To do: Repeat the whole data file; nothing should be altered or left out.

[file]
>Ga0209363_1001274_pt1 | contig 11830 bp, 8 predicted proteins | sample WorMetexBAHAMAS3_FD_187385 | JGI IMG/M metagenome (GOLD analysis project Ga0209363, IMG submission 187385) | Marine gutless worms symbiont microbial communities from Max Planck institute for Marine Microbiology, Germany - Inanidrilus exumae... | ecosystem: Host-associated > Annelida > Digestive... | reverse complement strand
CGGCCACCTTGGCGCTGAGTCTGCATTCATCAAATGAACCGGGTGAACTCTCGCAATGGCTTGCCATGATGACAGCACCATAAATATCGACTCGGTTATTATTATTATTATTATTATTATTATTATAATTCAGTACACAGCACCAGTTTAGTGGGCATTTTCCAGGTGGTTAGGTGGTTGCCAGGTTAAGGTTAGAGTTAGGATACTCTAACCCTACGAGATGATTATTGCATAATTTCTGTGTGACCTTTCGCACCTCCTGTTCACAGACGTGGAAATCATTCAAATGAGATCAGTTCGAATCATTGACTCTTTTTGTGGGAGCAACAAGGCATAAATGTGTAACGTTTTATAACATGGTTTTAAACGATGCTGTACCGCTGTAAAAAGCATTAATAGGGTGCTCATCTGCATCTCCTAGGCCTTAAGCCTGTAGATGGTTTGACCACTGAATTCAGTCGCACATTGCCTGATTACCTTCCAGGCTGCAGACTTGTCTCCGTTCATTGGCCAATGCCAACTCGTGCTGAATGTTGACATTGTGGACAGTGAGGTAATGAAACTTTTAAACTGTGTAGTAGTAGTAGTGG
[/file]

>Ga0209363_1001274_pt1 | contig 11830 bp, 8 predicted proteins | sample WorMetexBAHAMAS3_FD_187385 | JGI IMG/M metagenome (GOLD analysis project Ga0209363, IMG submission 187385) | Marine gutless worms symbiont microbial communities from Max Planck institute for Marine Microbiology, Germany - Inanidrilus exumae... | ecosystem: Host-associated > Annelida > Digestive... | reverse complement strand
CGGCCACCTTGGCGCTGAGTCTGCATTCATCAAATGAACCGGGTGAACTCTCGCAATGGCTTGCCATGATGACAGCACCATAAATATCGACTCGGTTATTATTATTATTATTATTATTATTATTATAATTCAGTACACAGCACCAGTTTAGTGGGCATTTTCCAGGTGGTTAGGTGGTTGCCAGGTTAAGGTTAGAGTTAGGATACTCTAACCCTACGAGATGATTATTGCATAATTTCTGTGTGACCTTTCGCACCTCCTGTTCACAGACGTGGAAATCATTCAAATGAGATCAGTTCGAATCATTGACTCTTTTTGTGGGAGCAACAAGGCATAAATGTGTAACGTTTTATAACATGGTTTTAAACGATGCTGTACCGCTGTAAAAAGCATTAATAGGGTGCTCATCTGCATCTCCTAGGCCTTAAGCCTGTAGATGGTTTGACCACTGAATTCAGTCGCACATTGCCTGATTACCTTCCAGGCTGCAGACTTGTCTCCGTTCATTGGCCAATGCCAACTCGTGCTGAATGTTGACATTGTGGACAGTGAGGTAATGAAACTTTTAAACTGTGTAGTAGTAGTAGTGG